For years our family private foundation has been making our annually required 5% payout to 501(c)(3) public charities that directly aid those in need. Is there any mechanism whereby our family foundation could give directly to those in need, hence bypassing one level of administration?
Yes. There are private foundations that operate their own active programs, either instead of or as supplementary to making more traditional grants to public charities that do the work. If you want to make grants directly to individuals for “travel, study or other similar purposes,” they will be considered taxable expenditures and effectively prohibited if you don’t follow objective and nondiscriminatory procedures for selection that are approved in advance by the Internal Revenue Service. But if you want to aid homeless people directly, pay for medical care for those in need, or make other grants to individuals that are not for travel, study or similar purposes, you can do that without having your procedures approved and the distributions will help fulfill your payout requirement.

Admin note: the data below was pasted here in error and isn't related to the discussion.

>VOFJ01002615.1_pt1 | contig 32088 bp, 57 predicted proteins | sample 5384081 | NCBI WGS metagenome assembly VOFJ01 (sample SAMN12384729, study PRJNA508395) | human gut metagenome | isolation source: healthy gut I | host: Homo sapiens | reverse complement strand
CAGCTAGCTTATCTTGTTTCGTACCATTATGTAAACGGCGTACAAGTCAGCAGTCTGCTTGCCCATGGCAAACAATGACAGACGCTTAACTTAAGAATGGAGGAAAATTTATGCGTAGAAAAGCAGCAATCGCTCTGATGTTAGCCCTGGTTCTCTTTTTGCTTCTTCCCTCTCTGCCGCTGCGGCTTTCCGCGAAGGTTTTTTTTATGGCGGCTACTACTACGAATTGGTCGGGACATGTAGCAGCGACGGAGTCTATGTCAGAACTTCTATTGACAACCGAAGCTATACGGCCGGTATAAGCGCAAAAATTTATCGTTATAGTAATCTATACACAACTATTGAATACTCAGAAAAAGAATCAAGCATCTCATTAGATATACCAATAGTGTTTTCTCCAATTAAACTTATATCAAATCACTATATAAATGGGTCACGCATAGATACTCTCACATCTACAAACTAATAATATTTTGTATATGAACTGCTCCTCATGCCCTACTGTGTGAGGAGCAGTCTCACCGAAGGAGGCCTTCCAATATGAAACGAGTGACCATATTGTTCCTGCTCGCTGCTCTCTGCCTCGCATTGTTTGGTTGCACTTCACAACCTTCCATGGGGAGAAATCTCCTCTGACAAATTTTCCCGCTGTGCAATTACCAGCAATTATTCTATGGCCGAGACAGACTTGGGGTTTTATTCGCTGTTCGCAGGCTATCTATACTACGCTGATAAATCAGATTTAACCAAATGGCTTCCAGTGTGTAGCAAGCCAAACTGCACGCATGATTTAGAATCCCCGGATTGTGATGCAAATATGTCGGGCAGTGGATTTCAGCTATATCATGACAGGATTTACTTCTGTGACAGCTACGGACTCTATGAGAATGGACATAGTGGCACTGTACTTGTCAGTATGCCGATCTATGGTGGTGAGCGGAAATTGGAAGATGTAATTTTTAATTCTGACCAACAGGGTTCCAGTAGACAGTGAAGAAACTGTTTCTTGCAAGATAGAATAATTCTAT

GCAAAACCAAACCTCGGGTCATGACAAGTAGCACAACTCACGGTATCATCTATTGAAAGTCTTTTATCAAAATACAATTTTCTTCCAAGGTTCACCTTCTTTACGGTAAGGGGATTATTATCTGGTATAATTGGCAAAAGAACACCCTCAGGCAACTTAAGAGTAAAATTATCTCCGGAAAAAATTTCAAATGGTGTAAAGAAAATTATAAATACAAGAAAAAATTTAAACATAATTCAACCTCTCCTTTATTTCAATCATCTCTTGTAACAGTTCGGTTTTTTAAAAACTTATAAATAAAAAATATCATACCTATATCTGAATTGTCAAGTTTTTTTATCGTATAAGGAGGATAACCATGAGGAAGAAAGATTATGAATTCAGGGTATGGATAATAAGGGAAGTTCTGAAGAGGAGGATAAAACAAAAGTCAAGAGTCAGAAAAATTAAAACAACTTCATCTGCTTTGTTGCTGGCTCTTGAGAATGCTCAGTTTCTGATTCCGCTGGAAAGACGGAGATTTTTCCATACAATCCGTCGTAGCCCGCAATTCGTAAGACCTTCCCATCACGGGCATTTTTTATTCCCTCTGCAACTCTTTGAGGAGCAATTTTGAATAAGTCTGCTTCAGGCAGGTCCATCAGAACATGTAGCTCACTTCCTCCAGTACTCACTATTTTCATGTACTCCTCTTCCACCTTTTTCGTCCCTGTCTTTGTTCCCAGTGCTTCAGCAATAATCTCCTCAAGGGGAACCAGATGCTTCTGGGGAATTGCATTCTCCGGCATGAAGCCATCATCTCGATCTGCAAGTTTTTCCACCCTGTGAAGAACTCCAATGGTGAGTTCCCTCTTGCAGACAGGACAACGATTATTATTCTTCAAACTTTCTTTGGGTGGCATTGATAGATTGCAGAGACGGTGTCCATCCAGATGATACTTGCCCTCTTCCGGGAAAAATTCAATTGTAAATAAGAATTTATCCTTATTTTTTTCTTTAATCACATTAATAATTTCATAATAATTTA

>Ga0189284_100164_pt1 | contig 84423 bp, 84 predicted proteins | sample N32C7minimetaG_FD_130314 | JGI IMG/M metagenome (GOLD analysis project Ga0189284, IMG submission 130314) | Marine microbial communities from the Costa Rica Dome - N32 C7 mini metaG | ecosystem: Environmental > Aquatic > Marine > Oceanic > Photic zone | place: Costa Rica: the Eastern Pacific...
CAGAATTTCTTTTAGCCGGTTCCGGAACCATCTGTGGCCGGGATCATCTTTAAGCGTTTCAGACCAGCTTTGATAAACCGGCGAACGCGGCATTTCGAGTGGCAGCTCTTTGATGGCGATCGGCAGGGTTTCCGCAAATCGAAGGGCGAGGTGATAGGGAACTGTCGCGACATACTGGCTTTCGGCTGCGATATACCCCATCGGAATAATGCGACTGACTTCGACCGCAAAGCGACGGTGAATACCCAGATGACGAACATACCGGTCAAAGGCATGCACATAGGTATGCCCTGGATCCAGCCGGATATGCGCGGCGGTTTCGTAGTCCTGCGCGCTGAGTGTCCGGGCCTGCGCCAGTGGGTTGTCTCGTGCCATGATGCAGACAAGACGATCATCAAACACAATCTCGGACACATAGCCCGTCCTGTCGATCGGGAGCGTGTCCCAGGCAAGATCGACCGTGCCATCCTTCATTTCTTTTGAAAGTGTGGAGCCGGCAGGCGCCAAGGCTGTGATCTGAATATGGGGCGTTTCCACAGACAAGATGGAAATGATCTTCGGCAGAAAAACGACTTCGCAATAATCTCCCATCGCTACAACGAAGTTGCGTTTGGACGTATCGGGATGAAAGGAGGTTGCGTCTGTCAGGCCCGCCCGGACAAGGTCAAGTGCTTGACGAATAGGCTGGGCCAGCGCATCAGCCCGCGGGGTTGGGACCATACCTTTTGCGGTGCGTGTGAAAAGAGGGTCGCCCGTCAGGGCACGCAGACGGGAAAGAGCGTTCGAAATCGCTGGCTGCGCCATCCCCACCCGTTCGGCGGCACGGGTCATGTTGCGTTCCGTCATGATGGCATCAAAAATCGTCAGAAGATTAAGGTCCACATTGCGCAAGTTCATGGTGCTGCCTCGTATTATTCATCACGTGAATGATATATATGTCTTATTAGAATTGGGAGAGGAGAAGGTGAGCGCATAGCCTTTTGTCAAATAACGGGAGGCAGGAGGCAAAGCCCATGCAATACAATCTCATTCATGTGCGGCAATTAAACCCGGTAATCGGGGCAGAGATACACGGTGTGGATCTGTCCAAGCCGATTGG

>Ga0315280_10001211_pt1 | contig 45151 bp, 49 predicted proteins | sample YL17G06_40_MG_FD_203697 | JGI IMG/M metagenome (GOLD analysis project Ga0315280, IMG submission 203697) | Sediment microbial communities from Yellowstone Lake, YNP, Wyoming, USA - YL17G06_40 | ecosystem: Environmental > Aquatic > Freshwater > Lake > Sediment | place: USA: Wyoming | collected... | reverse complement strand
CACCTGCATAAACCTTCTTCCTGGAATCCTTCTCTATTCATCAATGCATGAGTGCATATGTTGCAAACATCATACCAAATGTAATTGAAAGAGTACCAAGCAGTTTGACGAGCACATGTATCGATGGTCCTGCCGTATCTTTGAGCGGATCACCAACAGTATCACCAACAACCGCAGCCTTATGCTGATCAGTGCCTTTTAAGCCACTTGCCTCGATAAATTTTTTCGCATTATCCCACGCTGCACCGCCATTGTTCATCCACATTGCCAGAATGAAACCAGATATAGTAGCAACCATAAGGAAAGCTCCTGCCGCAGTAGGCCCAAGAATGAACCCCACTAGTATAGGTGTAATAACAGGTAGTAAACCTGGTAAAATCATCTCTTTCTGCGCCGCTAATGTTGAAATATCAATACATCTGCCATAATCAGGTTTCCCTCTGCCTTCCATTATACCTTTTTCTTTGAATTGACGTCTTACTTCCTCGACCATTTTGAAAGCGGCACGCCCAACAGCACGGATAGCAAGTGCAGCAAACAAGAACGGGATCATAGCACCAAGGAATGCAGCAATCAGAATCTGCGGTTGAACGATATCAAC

You may not find it as easy as you anticipate, however. Just as making effective grants to public charities is a lot more difficult than most people think, providing direct assistance to individuals requires skill and administration that may not be immediately understood. Unless you intend to develop a major long-term program of your own, you may find that making grants to those who deal with the issues every day is ultimately more effective — and more helpful to those in need — than trying to do it yourself.